Presentation on theme: "Responding to the Foreclosure Crisis Presented by Jeremy Rosen, Executive Director, National Policy and Advocacy Council on Homelessness. (202) 714-5378."— Presentation transcript:
Responding to the Foreclosure Crisis Presented by Jeremy Rosen, Executive Director, National Policy and Advocacy Council on Homelessness. (202) 714-5378 firstname.lastname@example.org www.npach.org
Responding to the Foreclosure Crisis Key messages –Despite everything you just heard, Congress and the Administration have mostly focused on “big picture” solutions to the crisis. –No meaningful relief so far for homeowners with bad mortgages, or renters evicted because a landlord was foreclosed on. –But there is some good news to discuss. –And we have a strong 2009 Policy Agenda.
Foreclosure Response Two bills – Fannie Mae / Freddie Mac regulatory bill this summer (“housing bill); Wall Street “bailout” bill this fall. The housing bill did two important things: –$4 billion neighborhood stabilization fund. –National Housing Trust Fund. The “bailout bill” did only one thing – bare bones language protecting renters. EFSP – More $$$.
Neighborhood Stabilization $4 billion in Community Development Block Grants (CDBG) with special rules focused on using the money for purchase of foreclosed properties in blighted neighborhoods for rehabilitation and use as affordable housing. Communities are required to submit plans for using $$$ to HUD, by December 1.
Neighborhood Stabilization $$$ could for example be used to rehab housing and put homeless families in it. Get involved – some cities have real windfalls. HUD has info on how you can do this. http://www.hudhre.info/index.cfm?do=viewNSP Unfortunately, NSP doesn’t keep people in their homes.
National Housing Trust Fund NHTF has been a long standing goal of affordable housing advocates (there are over 300 state and local trust funds). NHTF concept – Get federal money, outside of the HUD budget, to pay for production, preservation, and rehabilitation of 1.5 million units of affordable housing over 10 years. Key idea – dedicated source of funds.
National Housing Trust Fund After nearly 10 years of trying, legislation finally passed in Summer, 2008. Money to be taken from Fannie Mae and Freddie Mac – a % of their “new business purchases.” Delayed implementation – money would begin to flow in Fall, 2009 – more would come in 2010, 2011, and beyond. Money would go to states and in turn from states to developers of affordable housing.
National Housing Trust Fund 75% of money will have to be spent on the lowest income people (at or below 30% of area median income). Key concerns: –Not enough $$$. –Fannie and Freddie have been taken over by new federal regulator – we are hopeful that by Fall of 2009 the regulator will allow them to make payments into the NHTF. –Doesn’t help people losing housing now.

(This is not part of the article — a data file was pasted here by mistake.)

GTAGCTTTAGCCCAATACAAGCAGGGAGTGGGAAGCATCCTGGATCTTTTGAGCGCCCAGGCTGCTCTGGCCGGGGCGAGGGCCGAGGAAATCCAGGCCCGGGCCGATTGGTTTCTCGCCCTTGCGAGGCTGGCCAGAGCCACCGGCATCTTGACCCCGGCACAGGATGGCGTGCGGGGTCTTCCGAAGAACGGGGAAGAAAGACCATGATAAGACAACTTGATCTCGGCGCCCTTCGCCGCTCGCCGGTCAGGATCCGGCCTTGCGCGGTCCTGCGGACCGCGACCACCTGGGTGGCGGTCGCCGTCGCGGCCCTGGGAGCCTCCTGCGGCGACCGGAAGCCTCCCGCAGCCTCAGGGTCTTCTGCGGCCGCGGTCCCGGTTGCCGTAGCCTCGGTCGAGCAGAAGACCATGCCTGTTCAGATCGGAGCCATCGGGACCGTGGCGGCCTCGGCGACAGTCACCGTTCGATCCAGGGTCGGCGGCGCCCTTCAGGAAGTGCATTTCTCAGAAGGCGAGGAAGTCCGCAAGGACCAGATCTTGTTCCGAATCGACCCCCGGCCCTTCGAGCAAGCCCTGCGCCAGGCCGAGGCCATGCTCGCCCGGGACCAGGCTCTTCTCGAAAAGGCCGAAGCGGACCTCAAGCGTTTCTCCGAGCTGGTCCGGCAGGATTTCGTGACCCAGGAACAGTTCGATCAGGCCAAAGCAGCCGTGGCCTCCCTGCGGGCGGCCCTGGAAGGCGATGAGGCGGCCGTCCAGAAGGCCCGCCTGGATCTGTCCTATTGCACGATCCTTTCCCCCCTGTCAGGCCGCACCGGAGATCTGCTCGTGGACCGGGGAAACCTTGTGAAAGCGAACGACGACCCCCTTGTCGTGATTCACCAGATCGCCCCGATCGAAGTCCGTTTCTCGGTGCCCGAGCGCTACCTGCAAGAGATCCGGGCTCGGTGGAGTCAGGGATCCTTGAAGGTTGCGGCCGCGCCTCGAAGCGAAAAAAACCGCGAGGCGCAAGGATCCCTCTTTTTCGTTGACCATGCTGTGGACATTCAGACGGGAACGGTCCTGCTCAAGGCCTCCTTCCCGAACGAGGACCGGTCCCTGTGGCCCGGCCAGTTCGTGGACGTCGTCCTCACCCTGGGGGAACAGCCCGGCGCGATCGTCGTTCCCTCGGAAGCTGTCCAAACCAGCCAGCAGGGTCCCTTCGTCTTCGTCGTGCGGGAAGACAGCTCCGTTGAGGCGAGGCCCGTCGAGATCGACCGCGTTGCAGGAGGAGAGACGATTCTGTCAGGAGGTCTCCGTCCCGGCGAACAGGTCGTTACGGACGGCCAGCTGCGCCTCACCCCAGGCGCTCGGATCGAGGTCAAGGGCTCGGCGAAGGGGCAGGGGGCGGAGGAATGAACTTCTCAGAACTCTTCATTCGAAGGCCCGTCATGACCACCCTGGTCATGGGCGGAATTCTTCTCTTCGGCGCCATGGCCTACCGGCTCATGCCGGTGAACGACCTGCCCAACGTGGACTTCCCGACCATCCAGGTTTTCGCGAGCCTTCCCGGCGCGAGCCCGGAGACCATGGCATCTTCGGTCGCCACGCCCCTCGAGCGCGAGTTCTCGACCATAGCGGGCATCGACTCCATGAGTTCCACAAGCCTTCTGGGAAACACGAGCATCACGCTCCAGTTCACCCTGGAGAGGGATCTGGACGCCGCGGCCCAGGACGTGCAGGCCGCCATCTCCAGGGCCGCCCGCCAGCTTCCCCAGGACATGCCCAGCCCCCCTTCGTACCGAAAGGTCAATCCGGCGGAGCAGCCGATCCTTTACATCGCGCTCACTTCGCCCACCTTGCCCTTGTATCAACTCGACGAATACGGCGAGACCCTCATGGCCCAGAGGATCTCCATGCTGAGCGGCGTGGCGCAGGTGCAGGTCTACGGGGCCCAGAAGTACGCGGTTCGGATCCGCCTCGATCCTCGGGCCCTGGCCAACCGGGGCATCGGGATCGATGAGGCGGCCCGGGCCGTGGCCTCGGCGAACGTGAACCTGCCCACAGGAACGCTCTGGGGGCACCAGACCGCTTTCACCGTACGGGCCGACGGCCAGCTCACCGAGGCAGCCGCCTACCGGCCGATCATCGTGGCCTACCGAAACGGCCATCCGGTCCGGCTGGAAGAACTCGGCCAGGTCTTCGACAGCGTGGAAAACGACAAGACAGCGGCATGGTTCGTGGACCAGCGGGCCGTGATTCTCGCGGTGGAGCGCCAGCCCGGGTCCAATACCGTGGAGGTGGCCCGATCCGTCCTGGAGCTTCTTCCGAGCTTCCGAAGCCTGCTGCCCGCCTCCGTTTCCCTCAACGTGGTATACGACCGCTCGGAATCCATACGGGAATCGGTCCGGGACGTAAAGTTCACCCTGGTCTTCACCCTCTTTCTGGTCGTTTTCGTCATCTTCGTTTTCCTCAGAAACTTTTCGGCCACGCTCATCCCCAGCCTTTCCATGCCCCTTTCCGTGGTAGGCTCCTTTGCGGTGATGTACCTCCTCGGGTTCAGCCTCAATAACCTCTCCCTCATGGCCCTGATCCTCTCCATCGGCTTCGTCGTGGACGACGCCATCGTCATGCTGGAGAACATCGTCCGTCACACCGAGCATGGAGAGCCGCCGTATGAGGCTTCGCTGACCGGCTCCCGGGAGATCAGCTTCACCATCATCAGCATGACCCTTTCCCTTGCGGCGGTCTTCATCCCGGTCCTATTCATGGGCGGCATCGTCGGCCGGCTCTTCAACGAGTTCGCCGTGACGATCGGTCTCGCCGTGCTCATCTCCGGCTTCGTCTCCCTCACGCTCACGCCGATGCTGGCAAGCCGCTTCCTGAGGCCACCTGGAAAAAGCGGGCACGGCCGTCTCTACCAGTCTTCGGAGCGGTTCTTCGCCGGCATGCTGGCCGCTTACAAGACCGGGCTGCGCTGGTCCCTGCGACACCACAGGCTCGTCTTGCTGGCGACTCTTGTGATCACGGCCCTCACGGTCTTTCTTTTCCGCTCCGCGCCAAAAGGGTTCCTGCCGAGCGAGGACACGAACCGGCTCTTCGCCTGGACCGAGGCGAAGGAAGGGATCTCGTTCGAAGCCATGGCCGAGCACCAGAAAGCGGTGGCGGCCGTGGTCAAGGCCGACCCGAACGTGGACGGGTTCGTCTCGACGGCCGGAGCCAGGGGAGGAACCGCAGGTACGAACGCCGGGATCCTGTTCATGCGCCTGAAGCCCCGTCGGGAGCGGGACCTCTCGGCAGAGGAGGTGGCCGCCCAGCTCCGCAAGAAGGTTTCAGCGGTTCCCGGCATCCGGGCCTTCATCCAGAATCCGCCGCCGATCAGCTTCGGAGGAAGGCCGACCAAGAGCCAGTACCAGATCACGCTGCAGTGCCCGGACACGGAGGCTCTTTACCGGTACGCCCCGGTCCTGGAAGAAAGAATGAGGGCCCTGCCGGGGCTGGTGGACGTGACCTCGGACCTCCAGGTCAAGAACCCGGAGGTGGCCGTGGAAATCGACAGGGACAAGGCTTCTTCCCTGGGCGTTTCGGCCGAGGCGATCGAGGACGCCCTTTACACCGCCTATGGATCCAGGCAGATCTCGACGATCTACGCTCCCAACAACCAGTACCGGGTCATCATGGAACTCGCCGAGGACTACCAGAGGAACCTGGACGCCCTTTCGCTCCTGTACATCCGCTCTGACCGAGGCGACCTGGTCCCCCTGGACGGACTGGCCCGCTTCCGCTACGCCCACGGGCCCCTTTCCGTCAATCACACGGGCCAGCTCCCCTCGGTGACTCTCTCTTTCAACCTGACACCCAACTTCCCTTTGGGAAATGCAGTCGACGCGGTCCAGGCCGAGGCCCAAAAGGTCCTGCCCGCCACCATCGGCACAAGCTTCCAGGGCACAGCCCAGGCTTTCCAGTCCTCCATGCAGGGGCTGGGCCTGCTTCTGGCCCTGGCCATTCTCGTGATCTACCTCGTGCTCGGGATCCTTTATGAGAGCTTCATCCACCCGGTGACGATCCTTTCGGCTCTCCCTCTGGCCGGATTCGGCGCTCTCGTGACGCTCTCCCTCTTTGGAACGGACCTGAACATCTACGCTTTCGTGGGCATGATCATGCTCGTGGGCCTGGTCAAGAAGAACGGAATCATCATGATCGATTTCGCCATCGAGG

Renter Protections Language from “bailout bill” Directs federal agencies holding troubled mortgages to coordinate “where permissible, to permit bona fide tenants who are current on their rent to remain in their homes under the terms of the lease.” Currently being tested in a Connecticut lawsuit; we’re concerned that it’s not strong enough to prevent evictions.
EFSP Emergency Food and Shelter Program –McKinney Act program housed at FEMA. –Communities get money to make emergency rent payments, help with moving expenses. –Current year funding up from $135m-$200m.
What’s next for 2009? Our goals? –Keep families from losing homes to foreclosure. –Protect “innocent” tenants where landlords are foreclosed on (keep them in their homes as long as possible). –Provide new housing for owners or renters who do lose their homes, so that they do not wind up in homeless shelters.
Candidate Goals? McCain –Plan to have government purchase troubled mortgages at full value then reduce homeowner exposure to fixed rate mortgage at current value of home. –Pros – Could really help many homeowners. –Cons – Very costly – taxpayers bear the full burden – banks and lenders who made irresponsible loans get all their money back.
Candidate Goals? Obama –3 month foreclosure moratorium. –“Fix” bankruptcy law so that judges can modify the terms on first mortgages to help people save their homes. –Ensure that federal agencies do more to modify loans held by Fannie / Freddie and banks or other entities under their control. –Pros – Comprehensive. –Cons – Will the loan modifications happen?
Our Agenda! Preventing foreclosures –3 month foreclosure moratorium. –Bankruptcy modifications. –Combination of candidate plans, to ensure that loans are modified to keep people in their homes without the full financial burden being turned over to taxpayers. –These are big ticket items where we can engage but won’t play a leading role.
Our Agenda! Protecting tenants –If a home is foreclosed on, any subsequent owner can choose to remove a tenant. –However, we can provide incentives to subsequent owners to keep tenants in place, and we can require a 90 day notice period at minimum, before tenants can be evicted. –$200m fund to help tenants move – flexible and cost effective homelessness prevention. –Opportunity for you to engage.
Our Agenda! Providing new housing –Use Neighborhood stabilization and NHTF. –Create a pool of new HUD Section 8 housing vouchers, targeted to families who are homeless under the broader definition used by ED (as opposed to narrow HUD definition). –Allow schools and other providers serving children to qualify families for assistance, in coordination with housing authorities. –Another opportunity to engage.